LONDON.- Mazzoleni introduces a new online initiative: #MAZZOLENIDIARY, an ongoing online exhibition on Artsy and on their Social Media platforms. From Monday 30 March 2020, for the next ten weeks, the online experience comprises three works which will be published each week on Artsy. Alongside the online exhibition, the work will also be posted on Mazzoleni’s Instagram and Facebook feeds with a quote by the individual artist. #MAZZOLENIDIARY will also be accompanied by interviews, videos of the artist’s solo exhibitions, museum exhibitions, and historical documentation from the Mazzoleni archive. Inspired by the exhibition and book, MAZZOLENI 1986-2016: 30 Years of Art 30 Italian Artists, 2016, curated by Gaspare Luigi Marcone, the online experience presents 30 different works from the Mazzoleni collection by 30 major Italian artists. Tracing a path from the early 20th century, through Post-War movements, to the present, #MAZZOLE ... More



Rural decline threatens Estonia's ancient 'isle of women'   Tierra Del Sol Gallery presents Michael LeVell solo exhibition   Sculptural installation by Elyn Zimmerman is threatened with demolition and designated a Landslide site


Nationally renowned folk singer Virve Köster answers journalists' questions. Alessandro RAMPAZZO / AFP.

by Polina Kalantar / Sam Kingsley


ESTONIA (AFP).- For centuries on a small, forested island in the Baltic Sea, women in headscarves and striped red skirts have done most of the work: from farming to lighthouse keeping, leading church services and even dressing up as Santa at Christmas. The men of Kihnu island, 10 kilometres (six miles) off the coast of Estonia, are away at sea fishing for weeks or months at a time, leaving the women to run what is often dubbed one of the last matriarchal societies in Europe. Steeped in folk traditions, Kihnu's historic way of life however is now threatened as economic hardship drives more and more islanders away in search of work. "Around every kitchen table, every day, we discuss how to survive," Mare Matas, official guide and ardent defender of Kihnu's heritage, tells AFP. Although 686 people are registered as living on the island, only 300 now do so year-round, says Matas, a 45- ... More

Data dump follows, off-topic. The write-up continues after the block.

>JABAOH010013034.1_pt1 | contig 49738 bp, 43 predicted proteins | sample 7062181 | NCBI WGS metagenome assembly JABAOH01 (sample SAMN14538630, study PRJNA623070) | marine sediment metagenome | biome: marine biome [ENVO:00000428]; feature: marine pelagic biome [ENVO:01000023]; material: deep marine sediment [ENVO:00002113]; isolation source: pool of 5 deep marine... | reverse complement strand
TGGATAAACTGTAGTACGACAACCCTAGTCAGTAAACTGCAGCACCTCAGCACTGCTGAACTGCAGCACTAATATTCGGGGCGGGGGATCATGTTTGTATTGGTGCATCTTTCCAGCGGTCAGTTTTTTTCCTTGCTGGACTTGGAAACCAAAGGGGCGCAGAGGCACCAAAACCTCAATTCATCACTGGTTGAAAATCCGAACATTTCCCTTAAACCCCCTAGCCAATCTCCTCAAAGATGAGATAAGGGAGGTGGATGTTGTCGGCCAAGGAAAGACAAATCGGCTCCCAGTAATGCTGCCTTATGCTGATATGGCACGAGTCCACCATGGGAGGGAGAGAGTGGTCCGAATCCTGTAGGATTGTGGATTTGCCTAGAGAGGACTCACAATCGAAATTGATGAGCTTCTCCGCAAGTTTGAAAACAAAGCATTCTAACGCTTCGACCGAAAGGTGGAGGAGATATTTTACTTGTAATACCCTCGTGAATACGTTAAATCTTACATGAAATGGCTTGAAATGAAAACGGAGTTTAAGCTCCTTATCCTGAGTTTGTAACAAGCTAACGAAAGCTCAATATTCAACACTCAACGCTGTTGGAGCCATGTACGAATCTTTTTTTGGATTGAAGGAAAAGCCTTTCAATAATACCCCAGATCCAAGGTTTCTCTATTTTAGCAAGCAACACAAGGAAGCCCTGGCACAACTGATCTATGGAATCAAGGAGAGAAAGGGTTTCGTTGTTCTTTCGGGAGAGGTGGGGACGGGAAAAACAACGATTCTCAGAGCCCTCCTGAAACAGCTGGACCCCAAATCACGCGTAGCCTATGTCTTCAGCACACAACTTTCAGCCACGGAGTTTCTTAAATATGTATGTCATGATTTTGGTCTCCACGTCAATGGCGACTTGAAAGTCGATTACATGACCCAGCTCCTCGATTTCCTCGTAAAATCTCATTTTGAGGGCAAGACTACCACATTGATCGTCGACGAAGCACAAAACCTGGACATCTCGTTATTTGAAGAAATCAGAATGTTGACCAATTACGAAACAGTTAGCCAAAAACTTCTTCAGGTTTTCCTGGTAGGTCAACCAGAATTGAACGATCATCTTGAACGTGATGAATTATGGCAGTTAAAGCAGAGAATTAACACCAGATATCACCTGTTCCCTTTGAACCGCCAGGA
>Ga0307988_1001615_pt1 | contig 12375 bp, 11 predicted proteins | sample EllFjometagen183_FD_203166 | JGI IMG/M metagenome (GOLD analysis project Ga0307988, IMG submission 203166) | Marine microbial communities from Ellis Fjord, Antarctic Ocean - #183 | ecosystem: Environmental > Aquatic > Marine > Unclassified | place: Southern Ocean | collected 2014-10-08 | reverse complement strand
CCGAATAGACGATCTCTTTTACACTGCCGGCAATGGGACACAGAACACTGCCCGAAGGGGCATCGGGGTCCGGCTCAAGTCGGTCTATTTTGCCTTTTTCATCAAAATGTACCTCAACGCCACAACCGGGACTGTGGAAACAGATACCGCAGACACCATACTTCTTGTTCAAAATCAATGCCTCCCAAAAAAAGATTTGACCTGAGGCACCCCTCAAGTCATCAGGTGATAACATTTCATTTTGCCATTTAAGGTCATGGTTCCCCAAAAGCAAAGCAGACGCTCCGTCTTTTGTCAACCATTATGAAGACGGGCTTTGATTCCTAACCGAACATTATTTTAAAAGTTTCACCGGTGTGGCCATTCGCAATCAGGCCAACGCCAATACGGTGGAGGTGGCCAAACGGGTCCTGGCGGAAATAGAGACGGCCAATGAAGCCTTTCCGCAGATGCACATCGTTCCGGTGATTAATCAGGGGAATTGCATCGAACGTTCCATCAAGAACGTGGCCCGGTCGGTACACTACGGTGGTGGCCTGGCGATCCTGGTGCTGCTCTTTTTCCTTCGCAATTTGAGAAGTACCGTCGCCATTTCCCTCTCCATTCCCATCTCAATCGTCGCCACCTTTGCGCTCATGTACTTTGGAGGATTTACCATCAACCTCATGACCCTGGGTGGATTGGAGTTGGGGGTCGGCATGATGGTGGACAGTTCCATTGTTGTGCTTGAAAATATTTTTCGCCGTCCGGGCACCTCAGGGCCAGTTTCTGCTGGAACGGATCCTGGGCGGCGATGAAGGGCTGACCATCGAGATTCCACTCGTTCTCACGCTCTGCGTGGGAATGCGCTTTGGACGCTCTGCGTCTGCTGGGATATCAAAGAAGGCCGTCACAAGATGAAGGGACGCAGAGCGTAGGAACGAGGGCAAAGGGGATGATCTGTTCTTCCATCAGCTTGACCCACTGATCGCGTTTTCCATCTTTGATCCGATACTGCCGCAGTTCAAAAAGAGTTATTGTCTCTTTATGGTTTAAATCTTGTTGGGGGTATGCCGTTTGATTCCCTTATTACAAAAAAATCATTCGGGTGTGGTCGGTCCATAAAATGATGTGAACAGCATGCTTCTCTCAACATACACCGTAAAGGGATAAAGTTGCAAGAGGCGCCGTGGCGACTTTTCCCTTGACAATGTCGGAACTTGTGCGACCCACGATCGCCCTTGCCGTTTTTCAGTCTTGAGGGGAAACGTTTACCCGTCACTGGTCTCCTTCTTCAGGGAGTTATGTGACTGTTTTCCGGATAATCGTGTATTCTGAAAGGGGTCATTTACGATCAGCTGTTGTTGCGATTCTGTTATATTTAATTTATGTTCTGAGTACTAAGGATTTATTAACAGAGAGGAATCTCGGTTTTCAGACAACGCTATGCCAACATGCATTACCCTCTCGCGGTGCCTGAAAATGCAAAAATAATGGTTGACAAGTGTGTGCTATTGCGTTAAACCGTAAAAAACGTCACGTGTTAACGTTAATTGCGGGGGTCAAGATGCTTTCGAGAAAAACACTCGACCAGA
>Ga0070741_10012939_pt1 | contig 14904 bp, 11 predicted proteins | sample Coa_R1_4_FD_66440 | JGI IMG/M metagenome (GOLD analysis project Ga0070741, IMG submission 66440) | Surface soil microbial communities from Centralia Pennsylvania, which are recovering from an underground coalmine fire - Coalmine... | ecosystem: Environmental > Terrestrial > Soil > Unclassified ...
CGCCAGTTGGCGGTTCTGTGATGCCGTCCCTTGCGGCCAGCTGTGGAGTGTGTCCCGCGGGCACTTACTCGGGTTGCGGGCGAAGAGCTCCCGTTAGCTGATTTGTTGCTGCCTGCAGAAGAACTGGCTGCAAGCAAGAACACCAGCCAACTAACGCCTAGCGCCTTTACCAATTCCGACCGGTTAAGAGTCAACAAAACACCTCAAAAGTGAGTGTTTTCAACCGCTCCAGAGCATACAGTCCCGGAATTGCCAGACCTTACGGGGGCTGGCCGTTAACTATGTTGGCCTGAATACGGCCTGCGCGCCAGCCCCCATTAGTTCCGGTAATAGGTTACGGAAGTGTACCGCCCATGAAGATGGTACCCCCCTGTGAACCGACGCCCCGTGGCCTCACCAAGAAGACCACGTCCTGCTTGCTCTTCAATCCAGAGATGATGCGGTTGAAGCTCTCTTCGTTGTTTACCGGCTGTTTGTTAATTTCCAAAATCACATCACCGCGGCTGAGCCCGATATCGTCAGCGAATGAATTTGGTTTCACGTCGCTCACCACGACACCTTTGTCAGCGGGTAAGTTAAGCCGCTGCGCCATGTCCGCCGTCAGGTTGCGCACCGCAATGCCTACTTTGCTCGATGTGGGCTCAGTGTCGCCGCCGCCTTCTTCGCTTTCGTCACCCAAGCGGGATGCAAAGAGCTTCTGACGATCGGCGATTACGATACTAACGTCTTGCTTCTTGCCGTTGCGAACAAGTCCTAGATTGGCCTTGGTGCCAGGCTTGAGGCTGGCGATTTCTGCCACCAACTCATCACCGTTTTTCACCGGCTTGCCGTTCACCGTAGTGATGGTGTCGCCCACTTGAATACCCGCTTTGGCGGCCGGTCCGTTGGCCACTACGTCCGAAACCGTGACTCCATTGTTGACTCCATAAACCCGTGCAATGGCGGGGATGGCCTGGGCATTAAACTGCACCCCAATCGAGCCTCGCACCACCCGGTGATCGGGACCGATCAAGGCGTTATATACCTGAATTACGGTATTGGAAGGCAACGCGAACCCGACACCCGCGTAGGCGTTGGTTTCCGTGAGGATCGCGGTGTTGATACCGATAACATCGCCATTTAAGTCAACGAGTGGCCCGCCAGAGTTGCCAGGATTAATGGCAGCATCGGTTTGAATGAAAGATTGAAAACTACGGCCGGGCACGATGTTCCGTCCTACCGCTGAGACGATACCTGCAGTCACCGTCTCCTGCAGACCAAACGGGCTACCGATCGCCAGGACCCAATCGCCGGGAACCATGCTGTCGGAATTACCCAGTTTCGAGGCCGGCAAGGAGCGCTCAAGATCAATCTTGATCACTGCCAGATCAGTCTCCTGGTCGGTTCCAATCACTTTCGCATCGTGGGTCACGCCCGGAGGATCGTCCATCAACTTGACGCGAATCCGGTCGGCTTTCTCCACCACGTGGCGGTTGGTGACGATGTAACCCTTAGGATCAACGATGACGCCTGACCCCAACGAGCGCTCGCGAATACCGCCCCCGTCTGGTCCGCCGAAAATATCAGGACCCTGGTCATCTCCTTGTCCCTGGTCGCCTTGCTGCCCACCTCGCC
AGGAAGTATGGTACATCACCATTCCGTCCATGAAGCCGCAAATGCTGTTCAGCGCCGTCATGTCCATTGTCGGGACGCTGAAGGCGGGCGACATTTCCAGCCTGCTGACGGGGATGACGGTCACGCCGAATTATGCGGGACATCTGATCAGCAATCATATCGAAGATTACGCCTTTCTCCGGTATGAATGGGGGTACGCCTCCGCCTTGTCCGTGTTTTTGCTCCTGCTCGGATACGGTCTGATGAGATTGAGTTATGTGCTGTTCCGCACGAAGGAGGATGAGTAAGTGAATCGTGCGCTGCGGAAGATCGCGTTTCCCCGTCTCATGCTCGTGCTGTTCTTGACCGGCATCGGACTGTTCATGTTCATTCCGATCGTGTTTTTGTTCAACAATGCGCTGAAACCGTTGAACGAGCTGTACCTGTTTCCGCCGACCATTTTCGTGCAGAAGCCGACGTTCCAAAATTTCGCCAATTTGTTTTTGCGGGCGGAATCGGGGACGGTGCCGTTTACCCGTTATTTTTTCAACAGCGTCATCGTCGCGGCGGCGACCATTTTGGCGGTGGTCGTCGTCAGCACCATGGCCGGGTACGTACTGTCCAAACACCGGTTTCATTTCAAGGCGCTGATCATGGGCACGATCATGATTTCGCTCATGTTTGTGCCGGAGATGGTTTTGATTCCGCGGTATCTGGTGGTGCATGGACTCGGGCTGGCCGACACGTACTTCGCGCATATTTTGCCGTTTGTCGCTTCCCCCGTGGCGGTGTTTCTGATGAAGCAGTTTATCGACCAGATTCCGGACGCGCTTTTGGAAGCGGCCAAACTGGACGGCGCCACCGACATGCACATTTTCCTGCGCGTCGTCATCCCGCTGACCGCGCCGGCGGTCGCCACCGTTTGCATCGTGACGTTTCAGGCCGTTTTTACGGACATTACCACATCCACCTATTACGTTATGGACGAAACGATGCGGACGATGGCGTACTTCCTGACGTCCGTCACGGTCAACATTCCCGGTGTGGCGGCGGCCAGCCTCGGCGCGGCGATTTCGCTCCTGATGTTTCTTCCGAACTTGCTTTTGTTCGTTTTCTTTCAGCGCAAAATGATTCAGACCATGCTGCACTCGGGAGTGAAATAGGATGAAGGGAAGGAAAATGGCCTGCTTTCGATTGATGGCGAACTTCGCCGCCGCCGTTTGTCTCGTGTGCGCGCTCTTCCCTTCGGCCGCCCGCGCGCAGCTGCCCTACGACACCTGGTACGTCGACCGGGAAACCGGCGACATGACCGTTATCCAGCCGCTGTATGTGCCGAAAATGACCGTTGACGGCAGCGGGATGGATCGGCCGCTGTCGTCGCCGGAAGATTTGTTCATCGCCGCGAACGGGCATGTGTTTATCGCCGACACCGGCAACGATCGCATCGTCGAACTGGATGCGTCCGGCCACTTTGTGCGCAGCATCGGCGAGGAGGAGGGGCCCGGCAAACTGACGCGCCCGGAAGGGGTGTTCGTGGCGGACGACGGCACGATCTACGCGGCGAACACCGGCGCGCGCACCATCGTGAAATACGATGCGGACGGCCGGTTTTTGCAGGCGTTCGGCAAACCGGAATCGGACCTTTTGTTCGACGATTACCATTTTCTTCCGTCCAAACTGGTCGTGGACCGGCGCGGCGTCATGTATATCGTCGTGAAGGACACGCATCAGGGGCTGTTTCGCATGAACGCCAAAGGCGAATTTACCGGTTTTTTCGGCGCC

Michael LeVell, Untitled (122). Graphite and acrylic paint on paper, 12 x 18 inches.